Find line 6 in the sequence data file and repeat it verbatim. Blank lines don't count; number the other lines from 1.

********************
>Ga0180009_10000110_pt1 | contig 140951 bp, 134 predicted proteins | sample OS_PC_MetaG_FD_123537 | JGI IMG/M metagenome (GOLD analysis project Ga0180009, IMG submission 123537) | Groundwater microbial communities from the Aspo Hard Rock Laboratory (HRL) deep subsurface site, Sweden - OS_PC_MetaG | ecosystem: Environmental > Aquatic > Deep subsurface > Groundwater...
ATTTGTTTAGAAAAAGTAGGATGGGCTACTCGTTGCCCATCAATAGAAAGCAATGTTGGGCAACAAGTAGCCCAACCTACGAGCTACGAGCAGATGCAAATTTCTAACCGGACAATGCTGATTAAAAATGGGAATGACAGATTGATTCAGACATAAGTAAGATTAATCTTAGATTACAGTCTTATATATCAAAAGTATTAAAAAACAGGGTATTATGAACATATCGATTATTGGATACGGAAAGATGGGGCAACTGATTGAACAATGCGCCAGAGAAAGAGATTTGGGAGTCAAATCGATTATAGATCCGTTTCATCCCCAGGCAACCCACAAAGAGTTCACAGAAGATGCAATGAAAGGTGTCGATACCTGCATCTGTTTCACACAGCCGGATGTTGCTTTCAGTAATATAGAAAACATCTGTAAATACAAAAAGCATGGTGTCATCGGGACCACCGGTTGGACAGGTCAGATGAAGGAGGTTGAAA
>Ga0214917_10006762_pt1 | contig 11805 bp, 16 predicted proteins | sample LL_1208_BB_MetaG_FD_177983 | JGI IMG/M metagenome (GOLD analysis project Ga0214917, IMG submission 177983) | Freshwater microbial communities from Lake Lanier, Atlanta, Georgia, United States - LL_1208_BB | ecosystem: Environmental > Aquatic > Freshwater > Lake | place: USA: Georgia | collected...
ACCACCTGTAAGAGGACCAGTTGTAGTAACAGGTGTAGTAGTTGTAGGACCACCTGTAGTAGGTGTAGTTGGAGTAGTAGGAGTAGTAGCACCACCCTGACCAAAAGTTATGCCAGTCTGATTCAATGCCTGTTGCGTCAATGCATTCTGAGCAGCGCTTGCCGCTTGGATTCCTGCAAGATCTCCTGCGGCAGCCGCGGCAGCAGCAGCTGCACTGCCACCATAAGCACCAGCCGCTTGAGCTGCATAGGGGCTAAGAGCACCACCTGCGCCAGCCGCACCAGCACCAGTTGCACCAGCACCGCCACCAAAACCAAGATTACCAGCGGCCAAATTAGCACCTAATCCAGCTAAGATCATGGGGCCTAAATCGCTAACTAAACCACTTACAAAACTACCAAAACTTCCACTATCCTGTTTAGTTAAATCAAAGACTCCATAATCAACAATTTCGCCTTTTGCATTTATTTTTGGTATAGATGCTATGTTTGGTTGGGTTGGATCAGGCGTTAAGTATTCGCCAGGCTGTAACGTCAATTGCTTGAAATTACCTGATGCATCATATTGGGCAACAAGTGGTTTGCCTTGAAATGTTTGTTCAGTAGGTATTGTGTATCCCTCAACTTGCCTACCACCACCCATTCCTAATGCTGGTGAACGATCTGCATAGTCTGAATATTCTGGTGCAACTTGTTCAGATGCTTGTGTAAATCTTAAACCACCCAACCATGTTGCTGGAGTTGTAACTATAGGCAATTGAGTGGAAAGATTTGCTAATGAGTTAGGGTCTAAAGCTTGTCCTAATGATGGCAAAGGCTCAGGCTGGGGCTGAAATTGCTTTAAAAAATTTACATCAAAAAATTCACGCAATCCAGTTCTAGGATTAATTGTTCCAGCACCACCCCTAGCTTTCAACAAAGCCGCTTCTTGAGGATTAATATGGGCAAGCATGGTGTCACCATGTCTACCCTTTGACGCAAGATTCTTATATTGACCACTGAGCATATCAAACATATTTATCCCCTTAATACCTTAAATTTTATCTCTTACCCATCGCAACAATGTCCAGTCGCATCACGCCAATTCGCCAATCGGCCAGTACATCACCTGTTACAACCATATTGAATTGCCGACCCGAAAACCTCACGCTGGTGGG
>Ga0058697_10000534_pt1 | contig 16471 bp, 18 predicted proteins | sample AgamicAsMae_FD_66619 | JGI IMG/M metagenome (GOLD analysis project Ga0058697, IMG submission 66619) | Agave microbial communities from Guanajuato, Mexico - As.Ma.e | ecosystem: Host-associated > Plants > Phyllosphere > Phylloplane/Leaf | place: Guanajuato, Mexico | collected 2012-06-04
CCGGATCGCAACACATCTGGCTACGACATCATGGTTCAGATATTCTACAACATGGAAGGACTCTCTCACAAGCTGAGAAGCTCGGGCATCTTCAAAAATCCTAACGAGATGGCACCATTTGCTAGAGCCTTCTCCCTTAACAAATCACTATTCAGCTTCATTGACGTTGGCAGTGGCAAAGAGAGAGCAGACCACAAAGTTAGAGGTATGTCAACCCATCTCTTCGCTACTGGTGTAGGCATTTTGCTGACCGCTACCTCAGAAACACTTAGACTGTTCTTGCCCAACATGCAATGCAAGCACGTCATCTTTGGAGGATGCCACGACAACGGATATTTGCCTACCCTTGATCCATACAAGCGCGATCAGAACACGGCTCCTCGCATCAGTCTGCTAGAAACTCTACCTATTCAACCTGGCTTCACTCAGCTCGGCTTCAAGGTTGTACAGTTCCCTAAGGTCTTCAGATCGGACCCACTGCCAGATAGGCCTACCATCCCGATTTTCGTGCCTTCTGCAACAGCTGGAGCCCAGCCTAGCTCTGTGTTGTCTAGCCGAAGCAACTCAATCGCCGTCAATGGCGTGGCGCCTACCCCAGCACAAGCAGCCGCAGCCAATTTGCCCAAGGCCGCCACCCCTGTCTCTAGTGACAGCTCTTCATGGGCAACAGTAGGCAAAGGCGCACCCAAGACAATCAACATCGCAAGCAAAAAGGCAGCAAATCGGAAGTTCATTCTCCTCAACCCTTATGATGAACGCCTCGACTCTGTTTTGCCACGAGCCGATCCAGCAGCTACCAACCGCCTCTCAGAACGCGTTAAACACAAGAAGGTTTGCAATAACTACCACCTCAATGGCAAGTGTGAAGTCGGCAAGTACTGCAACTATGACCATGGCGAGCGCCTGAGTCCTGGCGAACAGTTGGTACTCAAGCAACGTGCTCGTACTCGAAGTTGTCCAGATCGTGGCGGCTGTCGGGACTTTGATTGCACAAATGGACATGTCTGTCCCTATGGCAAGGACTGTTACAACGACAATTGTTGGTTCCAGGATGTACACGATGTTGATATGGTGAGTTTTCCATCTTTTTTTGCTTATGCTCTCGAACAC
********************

CCGGATCGCAACACATCTGGCTACGACATCATGGTTCAGATATTCTACAACATGGAAGGACTCTCTCACAAGCTGAGAAGCTCGGGCATCTTCAAAAATCCTAACGAGATGGCACCATTTGCTAGAGCCTTCTCCCTTAACAAATCACTATTCAGCTTCATTGACGTTGGCAGTGGCAAAGAGAGAGCAGACCACAAAGTTAGAGGTATGTCAACCCATCTCTTCGCTACTGGTGTAGGCATTTTGCTGACCGCTACCTCAGAAACACTTAGACTGTTCTTGCCCAACATGCAATGCAAGCACGTCATCTTTGGAGGATGCCACGACAACGGATATTTGCCTACCCTTGATCCATACAAGCGCGATCAGAACACGGCTCCTCGCATCAGTCTGCTAGAAACTCTACCTATTCAACCTGGCTTCACTCAGCTCGGCTTCAAGGTTGTACAGTTCCCTAAGGTCTTCAGATCGGACCCACTGCCAGATAGGCCTACCATCCCGATTTTCGTGCCTTCTGCAACAGCTGGAGCCCAGCCTAGCTCTGTGTTGTCTAGCCGAAGCAACTCAATCGCCGTCAATGGCGTGGCGCCTACCCCAGCACAAGCAGCCGCAGCCAATTTGCCCAAGGCCGCCACCCCTGTCTCTAGTGACAGCTCTTCATGGGCAACAGTAGGCAAAGGCGCACCCAAGACAATCAACATCGCAAGCAAAAAGGCAGCAAATCGGAAGTTCATTCTCCTCAACCCTTATGATGAACGCCTCGACTCTGTTTTGCCACGAGCCGATCCAGCAGCTACCAACCGCCTCTCAGAACGCGTTAAACACAAGAAGGTTTGCAATAACTACCACCTCAATGGCAAGTGTGAAGTCGGCAAGTACTGCAACTATGACCATGGCGAGCGCCTGAGTCCTGGCGAACAGTTGGTACTCAAGCAACGTGCTCGTACTCGAAGTTGTCCAGATCGTGGCGGCTGTCGGGACTTTGATTGCACAAATGGACATGTCTGTCCCTATGGCAAGGACTGTTACAACGACAATTGTTGGTTCCAGGATGTACACGATGTTGATATGGTGAGTTTTCCATCTTTTTTTGCTTATGCTCTCGAACAC